It’s right now, money, number one. What admissions or marketing people, the manager of ambassadors, tour guides have to do is figure out overall for their group, what’s the second motivator? One of our clients, it’s recognition. The students want to be ambassadors to get that chord for commencement. So we were like, let’s create the medallion that seniors can compete with that gets attached to their chord for even greater recognition.

Jarrett Smith:
A bigger gold star.

Jeff Kallay:
Exactly. Then we’re creating a point system, like they’re getting paid, but you want the cord. Well, then do you want the medallion? Or is it recognition amongst peers? They added business cards because the students want to hand those out in that professional way.

Jarrett Smith:
Interesting.

Jeff Kallay:
Right?

Jarrett Smith:
Yeah.

Jeff Kallay:
Particularly, in networking and you never know who a parent is or who a parent knows, but that is a form of, I’m a professional, this is a resume. I think that most students, they do want it for a resume builder. So I think talking to them in those practical terms of, this is going to look good on your resume. You’re a million dollar sales people. Here’s the skills you’re going to get. We’re with millennials, we’re just, you love your school, come do it. Or is it social interaction? Do the ambassadors need to be a default club? Or do they want to socially interact with the admissions team and the social interaction they get with families?

And then the fourth one is quality of life. What are the pain points of being a student that you can remove for your ambassadors? Is that early registration, priority registration? So they can schedule a schedule that allows them time to get hours of giving tours. Is it priority parking near the visitor center, if it’s a big public campus so they can make their shift to give tours? Is it priority housing or a housing discount or? So I think it’s fine. Money’s the top of the remaining three, recognition, social interaction, quality of life. Ask your tour guides and then plan based upon that.

Jarrett Smith:
That’s a really interesting perspective. Certainly different than my student worker experience. So-

Jeff Kallay:
They wanted on their resume.

Jarrett Smith:
… Yeah.

Jeff Kallay:
Right. Which is why we used to have cute names for tour guides, Quaker roads, the Youngtown state penguin. Google for college with Quaker roads off admission touring staff. The penguin icebreakers at Youngstown state, now just call them admissions interns, admissions fellows, something that they can put on their resume. Sorry.

Jarrett Smith:
No, that’s interesting. Let me step back a little bit. Back in the fall, we were having a conversation about flipping the order of Maslow’s hierarchy-

Jeff Kallay:
The flip of the hierarchy.

Jarrett Smith:
… Yeah. And so I’m curious. I think this is less about the student ambassadors, more about the families that they’re interacting with and the students and parents and whatnot. But you had made the observation. Traditionally in higher ed, we’ve led with the top of Maslow’s hierarchy, all about becoming your best self and all of that.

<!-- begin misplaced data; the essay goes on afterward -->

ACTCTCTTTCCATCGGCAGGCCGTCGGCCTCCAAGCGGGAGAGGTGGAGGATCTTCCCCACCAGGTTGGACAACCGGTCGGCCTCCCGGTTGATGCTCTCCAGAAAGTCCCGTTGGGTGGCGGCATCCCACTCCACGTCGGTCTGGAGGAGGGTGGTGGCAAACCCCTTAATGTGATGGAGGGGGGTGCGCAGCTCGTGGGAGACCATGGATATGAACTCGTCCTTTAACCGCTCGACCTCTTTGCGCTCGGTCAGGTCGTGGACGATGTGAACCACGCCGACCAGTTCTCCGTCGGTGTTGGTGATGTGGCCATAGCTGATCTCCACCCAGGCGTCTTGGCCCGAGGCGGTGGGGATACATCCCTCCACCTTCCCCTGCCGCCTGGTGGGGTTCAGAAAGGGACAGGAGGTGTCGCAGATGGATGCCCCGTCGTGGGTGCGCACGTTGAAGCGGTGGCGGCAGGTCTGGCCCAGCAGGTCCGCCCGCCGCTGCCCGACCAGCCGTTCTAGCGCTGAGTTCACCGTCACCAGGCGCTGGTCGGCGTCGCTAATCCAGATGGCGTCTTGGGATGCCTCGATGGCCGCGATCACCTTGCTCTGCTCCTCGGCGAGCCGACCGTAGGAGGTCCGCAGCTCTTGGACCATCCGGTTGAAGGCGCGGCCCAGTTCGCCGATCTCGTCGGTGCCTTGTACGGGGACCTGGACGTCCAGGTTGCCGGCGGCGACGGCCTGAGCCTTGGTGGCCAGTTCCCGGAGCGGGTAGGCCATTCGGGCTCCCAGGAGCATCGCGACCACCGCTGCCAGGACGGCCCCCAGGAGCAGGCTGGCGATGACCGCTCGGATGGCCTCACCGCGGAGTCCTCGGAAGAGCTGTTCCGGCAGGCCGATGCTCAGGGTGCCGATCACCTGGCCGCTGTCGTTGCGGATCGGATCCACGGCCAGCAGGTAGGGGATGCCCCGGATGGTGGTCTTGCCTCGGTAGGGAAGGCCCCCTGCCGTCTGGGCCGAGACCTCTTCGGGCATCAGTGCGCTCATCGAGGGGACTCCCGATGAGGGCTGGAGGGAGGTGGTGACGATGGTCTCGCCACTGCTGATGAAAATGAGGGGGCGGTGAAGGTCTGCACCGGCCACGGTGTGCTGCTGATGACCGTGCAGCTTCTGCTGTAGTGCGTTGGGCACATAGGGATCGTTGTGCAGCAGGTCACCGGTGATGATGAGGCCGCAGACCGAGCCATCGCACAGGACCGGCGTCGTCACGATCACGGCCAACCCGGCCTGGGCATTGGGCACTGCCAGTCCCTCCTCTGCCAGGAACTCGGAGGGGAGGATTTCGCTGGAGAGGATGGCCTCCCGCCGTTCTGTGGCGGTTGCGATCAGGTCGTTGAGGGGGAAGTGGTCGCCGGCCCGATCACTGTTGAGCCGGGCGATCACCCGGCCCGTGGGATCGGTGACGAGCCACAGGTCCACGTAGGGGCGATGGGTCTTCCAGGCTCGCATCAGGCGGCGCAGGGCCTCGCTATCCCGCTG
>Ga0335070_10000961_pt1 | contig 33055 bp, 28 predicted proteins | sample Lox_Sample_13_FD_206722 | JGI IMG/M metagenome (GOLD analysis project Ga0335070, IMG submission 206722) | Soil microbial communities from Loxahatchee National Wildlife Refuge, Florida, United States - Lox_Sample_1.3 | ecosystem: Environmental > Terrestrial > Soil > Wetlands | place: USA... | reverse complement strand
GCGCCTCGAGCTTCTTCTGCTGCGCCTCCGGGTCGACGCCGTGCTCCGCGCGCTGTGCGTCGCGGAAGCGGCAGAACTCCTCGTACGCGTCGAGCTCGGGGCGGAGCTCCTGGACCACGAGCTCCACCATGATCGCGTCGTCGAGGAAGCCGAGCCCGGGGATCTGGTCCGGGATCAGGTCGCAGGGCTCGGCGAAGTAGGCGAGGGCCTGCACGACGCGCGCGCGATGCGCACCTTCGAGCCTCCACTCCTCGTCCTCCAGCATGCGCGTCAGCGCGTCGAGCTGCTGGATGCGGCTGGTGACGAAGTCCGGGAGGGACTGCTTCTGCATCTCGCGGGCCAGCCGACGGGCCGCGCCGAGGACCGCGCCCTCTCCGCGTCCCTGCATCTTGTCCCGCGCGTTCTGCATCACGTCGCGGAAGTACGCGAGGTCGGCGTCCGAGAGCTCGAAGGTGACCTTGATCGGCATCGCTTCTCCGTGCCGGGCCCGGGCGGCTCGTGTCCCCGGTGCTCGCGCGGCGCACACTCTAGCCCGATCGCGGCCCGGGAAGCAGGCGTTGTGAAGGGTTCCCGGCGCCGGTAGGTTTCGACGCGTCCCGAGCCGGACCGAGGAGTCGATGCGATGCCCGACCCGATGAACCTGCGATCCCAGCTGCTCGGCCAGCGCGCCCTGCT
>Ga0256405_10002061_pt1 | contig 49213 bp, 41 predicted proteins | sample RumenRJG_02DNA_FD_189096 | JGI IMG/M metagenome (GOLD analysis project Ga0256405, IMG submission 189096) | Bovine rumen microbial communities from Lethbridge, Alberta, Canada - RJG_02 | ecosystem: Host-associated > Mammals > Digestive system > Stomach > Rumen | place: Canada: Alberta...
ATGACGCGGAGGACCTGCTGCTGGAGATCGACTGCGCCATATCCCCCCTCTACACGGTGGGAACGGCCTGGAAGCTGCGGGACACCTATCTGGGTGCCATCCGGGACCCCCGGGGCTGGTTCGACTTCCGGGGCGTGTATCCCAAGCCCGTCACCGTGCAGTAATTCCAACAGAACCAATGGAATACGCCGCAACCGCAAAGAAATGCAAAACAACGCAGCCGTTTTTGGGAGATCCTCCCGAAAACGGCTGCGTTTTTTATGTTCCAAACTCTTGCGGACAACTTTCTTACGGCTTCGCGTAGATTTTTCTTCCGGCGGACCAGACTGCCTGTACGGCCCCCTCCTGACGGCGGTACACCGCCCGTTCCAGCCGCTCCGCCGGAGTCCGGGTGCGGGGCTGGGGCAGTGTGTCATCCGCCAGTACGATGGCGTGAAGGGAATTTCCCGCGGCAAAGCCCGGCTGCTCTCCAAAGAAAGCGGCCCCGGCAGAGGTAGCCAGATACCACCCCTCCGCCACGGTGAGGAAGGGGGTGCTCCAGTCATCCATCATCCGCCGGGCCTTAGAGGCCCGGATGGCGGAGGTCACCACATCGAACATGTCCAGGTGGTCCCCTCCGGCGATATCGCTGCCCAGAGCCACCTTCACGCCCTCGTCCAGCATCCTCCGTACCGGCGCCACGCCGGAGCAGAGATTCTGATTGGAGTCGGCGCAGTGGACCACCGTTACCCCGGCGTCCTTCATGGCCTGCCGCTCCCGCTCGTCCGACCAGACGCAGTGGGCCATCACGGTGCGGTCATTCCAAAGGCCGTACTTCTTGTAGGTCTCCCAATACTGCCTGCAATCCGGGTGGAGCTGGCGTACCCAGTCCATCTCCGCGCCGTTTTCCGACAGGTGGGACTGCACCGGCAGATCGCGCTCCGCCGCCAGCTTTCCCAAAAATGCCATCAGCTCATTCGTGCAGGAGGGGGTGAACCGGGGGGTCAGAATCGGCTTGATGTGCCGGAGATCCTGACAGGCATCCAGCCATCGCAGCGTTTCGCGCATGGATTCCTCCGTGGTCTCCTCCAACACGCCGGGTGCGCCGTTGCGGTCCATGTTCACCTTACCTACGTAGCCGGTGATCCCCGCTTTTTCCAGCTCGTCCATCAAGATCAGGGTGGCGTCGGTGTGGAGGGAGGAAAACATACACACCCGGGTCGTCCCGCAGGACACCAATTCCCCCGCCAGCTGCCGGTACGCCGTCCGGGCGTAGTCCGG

But actually, what parents coming out of the pandemic are really concerned about are the basic things, food, safety, mental health counseling, all the basics. We’ll get to the self activation later. Don’t hit them with that right out the gate. What’s your feeling on that now? Is it just a continuation? Is that changed? But what do you see from the parents and families that are coming in right now?

Jeff Kallay:
The audience demand for the basics. And let’s remember the setup of that, Jarrett, is that boomers won the birthplace lottery and institutions were great to them. So when they loaded up the minivan in the late nineties and took millennials on tours, how are you going to make my bumper sticker millennial all the more bumper sticker worthy? What else can I brag about? My millennial or my Pacifica. So they trusted institutions. Why would the food not be good? Why would … and I think that, but then that’s also where the amenities arms rate started in higher ed.

Again, gen X, because institutions failed us and bailed on us and we’ve raised ourselves. We don’t trust institutions. We as Americans don’t trust institutions, but gen X was doing that long before it was fashion.

Jarrett Smith:
Early adopters of the stress.

Jeff Kallay:
Absolutely, that’s what we do. That forgotten generation or looked over generation, I shall say. Now, the demand, as you said, for those things is all the more and where are at the places because of the pandemic, we have not taken them into. Food, housing, wellness centers. So when our clients recognize that desire and have the gumption to flip the hierarchy, to lead with housing, to lead with food. I was at a top 20 national liberal arts college in the very fall and there was not out one question about academics.

Jarrett Smith:
Interesting.

Jeff Kallay:
It was, get the freshman out of the car. Very first question asked. Because a car is an escape pod.

Jarrett Smith:
Right. Can my child get home if they need to?

Jeff Kallay: